Democracy Lab Weekly Brief, August 3, 2012

Patrick Bodenham meets some of Burma’s child soldiers, and examines why the government has failed to follow through on its pledge to end the problem. Christian Caryl explains why the predicament of Burma’s Rohingya is becoming a new global cause célèbre for Muslims. In an overview of recent papers on transition economics, Peter Passell explores ...

STR/AFP/GettyImages
STR/AFP/GettyImages
STR/AFP/GettyImages

Patrick Bodenham meets some of Burma's child soldiers, and examines why the government has failed to follow through on its pledge to end the problem. Christian Caryl explains why the predicament of Burma's Rohingya is becoming a new global cause célèbre for Muslims.

In an overview of recent papers on transition economics, Peter Passell explores the dynamics behind issues ranging from girls' schools to clean cooking stoves.

Endy Bayuni reports on the latest campaign by Indonesia's corruption-fighting agency. Their target this time: The national police force.

Patrick Bodenham meets some of Burma’s child soldiers, and examines why the government has failed to follow through on its pledge to end the problem. Christian Caryl explains why the predicament of Burma’s Rohingya is becoming a new global cause célèbre for Muslims.

In an overview of recent papers on transition economics, Peter Passell explores the dynamics behind issues ranging from girls’ schools to clean cooking stoves.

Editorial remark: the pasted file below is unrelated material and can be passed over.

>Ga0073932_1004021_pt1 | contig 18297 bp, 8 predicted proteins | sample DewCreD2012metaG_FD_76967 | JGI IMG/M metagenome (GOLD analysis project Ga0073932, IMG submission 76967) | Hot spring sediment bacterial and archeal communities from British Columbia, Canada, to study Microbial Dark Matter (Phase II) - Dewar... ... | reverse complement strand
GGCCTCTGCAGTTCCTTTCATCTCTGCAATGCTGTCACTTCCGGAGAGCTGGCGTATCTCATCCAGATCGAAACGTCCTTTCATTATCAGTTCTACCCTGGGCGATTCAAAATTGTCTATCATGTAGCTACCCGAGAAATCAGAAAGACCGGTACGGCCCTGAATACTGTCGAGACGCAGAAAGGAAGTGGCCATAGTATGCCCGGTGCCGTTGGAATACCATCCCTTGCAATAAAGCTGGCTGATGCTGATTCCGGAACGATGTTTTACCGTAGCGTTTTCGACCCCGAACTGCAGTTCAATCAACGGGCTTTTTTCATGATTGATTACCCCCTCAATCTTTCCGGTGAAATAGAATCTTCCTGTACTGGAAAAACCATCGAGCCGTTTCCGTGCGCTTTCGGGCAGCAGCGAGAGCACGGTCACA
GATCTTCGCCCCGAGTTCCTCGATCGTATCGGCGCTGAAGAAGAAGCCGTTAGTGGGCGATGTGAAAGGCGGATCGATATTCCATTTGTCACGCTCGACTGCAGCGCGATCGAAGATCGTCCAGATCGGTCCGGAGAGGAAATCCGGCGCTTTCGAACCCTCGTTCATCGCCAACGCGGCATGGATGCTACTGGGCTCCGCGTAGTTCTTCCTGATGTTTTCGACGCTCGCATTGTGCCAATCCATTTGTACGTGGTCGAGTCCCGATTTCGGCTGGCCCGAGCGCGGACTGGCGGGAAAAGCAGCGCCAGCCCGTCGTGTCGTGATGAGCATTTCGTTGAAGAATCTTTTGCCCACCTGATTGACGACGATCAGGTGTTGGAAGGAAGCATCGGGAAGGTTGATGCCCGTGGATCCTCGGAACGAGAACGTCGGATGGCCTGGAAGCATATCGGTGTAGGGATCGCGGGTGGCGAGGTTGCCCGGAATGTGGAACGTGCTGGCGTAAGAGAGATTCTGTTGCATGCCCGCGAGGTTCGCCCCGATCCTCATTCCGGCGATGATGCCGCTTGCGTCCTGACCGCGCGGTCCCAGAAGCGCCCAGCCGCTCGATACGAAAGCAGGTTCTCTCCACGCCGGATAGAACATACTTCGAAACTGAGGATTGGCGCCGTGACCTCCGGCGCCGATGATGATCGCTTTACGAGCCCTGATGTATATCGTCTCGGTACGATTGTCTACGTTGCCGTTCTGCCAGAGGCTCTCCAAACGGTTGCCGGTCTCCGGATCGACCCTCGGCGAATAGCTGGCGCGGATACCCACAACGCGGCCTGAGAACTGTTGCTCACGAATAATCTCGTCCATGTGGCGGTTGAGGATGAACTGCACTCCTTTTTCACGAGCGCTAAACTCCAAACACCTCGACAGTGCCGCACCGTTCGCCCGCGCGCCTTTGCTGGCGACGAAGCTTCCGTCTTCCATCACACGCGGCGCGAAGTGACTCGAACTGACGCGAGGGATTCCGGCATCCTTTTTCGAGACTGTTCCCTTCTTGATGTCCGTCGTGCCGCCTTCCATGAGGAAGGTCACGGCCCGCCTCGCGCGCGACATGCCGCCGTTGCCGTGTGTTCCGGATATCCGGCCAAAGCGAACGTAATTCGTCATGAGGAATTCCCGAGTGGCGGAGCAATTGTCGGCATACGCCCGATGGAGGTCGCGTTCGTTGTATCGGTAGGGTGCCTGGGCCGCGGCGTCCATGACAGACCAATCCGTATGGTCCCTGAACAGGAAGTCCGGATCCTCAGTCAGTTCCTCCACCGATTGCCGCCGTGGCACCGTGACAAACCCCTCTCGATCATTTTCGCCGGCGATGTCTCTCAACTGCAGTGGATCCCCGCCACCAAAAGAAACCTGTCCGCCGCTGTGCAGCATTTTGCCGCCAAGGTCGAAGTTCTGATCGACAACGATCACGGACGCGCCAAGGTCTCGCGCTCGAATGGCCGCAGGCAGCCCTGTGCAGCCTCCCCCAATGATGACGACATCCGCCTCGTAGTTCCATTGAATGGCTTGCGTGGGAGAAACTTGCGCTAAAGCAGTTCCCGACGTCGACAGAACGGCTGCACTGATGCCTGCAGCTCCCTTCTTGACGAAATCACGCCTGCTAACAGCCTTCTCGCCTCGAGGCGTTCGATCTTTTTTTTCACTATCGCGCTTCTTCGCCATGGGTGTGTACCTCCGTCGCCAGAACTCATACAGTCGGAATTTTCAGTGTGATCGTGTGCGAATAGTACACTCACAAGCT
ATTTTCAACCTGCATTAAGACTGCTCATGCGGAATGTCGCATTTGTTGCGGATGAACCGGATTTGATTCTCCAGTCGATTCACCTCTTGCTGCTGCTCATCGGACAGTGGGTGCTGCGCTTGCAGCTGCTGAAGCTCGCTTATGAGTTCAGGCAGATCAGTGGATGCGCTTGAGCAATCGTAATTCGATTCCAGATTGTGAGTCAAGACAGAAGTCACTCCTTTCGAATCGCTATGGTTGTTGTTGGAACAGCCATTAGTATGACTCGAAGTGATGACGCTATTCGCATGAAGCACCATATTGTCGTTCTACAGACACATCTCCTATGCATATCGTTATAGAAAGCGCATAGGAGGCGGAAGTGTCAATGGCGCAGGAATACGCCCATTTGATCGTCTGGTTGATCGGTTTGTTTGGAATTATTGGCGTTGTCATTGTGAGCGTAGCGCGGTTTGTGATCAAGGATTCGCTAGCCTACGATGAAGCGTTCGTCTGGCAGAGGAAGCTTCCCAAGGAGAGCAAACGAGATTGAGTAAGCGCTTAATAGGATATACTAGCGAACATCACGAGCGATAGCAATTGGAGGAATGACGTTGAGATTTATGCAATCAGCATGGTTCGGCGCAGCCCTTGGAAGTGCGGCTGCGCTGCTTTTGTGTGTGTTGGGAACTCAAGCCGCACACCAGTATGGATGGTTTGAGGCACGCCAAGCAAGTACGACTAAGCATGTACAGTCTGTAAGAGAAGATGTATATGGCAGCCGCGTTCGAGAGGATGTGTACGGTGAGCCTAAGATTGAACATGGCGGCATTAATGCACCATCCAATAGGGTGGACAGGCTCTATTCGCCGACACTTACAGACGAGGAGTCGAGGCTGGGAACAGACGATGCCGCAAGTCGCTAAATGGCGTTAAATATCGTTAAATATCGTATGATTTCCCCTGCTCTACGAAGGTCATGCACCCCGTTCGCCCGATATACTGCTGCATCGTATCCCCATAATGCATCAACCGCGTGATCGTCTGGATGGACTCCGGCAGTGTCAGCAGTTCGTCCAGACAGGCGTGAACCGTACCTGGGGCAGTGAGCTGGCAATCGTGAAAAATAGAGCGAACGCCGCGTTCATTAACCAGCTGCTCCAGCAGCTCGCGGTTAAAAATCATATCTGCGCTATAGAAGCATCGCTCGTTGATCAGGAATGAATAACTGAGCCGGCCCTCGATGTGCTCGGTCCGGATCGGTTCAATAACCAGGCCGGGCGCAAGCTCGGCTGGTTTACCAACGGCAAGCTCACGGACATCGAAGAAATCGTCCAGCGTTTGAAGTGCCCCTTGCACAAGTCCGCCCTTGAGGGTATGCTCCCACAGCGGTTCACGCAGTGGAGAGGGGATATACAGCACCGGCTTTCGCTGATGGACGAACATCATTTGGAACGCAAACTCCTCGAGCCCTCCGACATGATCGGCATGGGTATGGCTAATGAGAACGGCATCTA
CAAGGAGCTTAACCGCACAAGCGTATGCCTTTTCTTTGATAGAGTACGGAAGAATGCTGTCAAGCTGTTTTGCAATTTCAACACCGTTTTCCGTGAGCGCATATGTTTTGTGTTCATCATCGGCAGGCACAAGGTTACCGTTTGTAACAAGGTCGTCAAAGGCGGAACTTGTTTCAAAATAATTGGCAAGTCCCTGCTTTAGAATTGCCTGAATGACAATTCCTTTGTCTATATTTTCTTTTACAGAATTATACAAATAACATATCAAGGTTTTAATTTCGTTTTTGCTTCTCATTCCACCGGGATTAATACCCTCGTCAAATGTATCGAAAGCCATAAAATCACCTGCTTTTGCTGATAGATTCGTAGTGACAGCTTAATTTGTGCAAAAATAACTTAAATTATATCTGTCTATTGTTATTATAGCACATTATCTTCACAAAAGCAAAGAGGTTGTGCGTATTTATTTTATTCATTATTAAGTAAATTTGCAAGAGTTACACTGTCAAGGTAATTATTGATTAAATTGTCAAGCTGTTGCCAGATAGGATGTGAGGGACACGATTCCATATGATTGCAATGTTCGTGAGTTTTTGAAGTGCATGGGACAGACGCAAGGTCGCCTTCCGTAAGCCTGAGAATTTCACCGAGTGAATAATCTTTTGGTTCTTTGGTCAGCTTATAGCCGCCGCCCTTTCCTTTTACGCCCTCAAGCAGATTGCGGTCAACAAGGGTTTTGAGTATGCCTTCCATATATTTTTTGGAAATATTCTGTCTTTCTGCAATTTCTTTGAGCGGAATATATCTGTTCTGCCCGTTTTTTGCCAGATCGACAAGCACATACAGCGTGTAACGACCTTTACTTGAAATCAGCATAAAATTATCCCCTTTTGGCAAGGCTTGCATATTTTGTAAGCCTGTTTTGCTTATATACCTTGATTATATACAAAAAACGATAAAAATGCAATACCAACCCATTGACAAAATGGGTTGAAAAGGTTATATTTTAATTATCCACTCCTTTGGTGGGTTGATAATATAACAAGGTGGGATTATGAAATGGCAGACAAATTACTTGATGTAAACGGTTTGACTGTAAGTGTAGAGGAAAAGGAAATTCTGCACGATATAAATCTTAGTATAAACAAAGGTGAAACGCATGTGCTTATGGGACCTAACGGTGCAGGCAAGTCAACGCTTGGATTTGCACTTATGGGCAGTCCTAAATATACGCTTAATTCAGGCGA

Endy Bayuni reports on the latest campaign by Indonesia’s corruption-fighting agency. Their target this time: The national police force.

Juan Nagel analyzes the challenge posed by voters who still haven’t decided what they think about the candidates in Venezuela’s presidential race.

Mohamed El Dahshan offers a fresh perspective on the Olympics.

And Jackee Batanda covers a Ugandan play that has unexpectedly revealed a deep rift between north and south.

This week’s recommended reads:

A new paper from the International Crisis Group warns that Syria’s civil war may be about to take a turn for the worse.

In a report for the United States Institute of Peace, Ray Salvatore Jennings analyzes the ingredients that enable some revolutions to triumph while others falter.

Sean Goforth, writing for The National Interest, examines the challenges facing Cuba’s piecemeal attempts at economic reform.

Stéphanie Giry explores the complex politics behind the Khmer Rouge Tribunal for The New York Review of Books Blog.

In his article for Al Akhbar, Hüsnü Mahalli analyzes Turkey’s new dialogue with Iraqi Kurdistan in light of increasing instability in northern Syria. (The photo above shows Turkish police clashing with Kurdish demonstrators in eastern Turkey last month.)

At the African Arguments blog, Alula Alex Iyasu wonders whether the deteriorating health of Ethiopia’s prime minister might offer an opportunity for a democratic breakthrough.

In the wake of Kofi Annan’s resignation, Democracy Digest takes a look at the continuing evolution of U.S. policy on Syria.

A parliamentary election in Georgia is set for October 1, and Radio Free Europe/Radio Liberty reports on the political pressures facing the country’s Olympic athletes as the race heats up.

In an op-ed for The Moscow Times, Katrina Lantos Swett and Robert P. George worry about the effects of narrowing religious freedom in Putin’s Russia.

At OpenDemocracy.net, Marina Akhmedova takes a harrowing journey into the world of Russia’s drug addicts, and Sahil Dutta argues that debtors need to rediscover their political power.

Twitter: @ccaryl

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